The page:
It is important to take Protopic Capsules USP consistently every day either with or without food because the presence and composition of food decreases the bioavailability of Protopic .
Patients should not eat grapefruit or drink grapefruit juice in combination with Protopic .
Protopic Capsules USP should not be used simultaneously with cyclosporine. Protopic Capsules USP or cyclosporine should be discontinued at least 24 hours before initiating the other. In the presence of elevated Protopic or cyclosporine concentrations, dosing with the other drug usually should be further delayed.
In patients unable to take oral Protopic Capsules USP, therapy may be initiated with Protopic injection as a continuous IV infusion. If IV therapy is necessary, conversion from IV to oral Protopic Capsules USP is recommended as soon as oral therapy can be tolerated. This usually occurs within 2-3 days. In patients receiving an IV infusion, the first dose of oral therapy should be given 8-12 hours after discontinuing the IV infusion.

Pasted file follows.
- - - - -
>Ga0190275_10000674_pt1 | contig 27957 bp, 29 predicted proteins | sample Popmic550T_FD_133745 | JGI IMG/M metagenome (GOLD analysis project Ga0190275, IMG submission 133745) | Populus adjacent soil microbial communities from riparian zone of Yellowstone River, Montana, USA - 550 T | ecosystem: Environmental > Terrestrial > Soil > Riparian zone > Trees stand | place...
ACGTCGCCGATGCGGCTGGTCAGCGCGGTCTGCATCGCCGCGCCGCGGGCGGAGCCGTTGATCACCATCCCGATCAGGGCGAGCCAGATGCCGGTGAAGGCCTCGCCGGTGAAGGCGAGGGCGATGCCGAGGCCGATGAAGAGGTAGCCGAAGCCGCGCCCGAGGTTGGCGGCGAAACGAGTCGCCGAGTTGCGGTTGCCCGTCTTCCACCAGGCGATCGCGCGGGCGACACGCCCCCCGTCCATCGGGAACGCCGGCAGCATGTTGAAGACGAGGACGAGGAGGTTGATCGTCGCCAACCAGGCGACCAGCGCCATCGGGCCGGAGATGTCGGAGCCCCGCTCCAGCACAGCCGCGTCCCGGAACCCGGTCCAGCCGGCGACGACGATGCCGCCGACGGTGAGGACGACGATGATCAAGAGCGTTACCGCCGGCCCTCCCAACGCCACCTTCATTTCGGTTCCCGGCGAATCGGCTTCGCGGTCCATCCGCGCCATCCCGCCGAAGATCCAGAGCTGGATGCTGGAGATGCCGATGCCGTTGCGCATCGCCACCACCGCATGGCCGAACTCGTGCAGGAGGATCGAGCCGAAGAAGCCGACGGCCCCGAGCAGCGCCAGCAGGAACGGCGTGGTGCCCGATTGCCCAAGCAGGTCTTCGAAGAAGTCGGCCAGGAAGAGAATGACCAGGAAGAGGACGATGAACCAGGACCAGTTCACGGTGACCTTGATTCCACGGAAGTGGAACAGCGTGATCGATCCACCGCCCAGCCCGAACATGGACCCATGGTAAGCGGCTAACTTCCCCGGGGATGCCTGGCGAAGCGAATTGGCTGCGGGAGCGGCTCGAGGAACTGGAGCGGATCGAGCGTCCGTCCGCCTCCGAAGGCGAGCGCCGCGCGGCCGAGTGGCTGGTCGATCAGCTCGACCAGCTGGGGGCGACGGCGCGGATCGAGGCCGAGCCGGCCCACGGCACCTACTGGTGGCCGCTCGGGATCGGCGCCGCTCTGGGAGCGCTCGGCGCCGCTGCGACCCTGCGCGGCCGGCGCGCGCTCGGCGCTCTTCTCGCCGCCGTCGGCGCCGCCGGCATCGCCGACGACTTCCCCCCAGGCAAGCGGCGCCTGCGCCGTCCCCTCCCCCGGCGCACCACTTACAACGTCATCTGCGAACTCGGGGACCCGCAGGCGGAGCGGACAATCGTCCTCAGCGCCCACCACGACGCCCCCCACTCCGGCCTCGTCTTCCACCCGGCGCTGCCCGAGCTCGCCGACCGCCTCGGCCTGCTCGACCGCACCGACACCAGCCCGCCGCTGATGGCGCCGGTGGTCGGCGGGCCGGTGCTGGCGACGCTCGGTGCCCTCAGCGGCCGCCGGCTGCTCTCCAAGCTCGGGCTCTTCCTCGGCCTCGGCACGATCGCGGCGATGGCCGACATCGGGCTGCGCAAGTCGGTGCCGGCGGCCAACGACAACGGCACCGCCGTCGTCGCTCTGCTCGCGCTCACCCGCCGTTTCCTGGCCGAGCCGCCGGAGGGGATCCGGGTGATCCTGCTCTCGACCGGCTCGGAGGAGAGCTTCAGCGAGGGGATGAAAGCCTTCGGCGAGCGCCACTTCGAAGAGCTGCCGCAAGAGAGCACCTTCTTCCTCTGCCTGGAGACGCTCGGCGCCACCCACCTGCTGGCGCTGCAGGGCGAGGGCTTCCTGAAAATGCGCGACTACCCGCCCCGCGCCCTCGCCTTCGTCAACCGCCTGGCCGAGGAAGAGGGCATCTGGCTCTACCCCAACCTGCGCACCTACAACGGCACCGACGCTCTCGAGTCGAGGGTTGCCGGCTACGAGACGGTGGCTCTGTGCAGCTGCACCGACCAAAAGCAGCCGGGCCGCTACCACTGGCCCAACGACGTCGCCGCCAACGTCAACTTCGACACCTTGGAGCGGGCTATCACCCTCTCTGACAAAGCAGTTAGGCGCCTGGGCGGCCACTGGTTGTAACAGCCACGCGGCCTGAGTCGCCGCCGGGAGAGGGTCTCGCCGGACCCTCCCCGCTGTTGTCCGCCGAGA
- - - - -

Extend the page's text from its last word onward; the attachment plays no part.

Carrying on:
2.6 Therapeutic Drug Monitoring
Monitoring of Protopic blood concentrations in conjunction with other laboratory and clinical parameters is considered an essential aid to patient management for the evaluation of rejection, toxicity, dose adjustments and compliance. Observed whole blood trough concentrations can be found in Table 1. Factors influencing frequency of monitoring include but are not limited to hepatic or renal dysfunction, the addition or discontinuation of potentially interacting drugs and the post-transplant time. Blood concentration monitoring is not a replacement for renal and liver function monitoring and tissue biopsies. Data from clinical trials show that Protopic whole blood concentrations were most variable during the first week post-transplantation.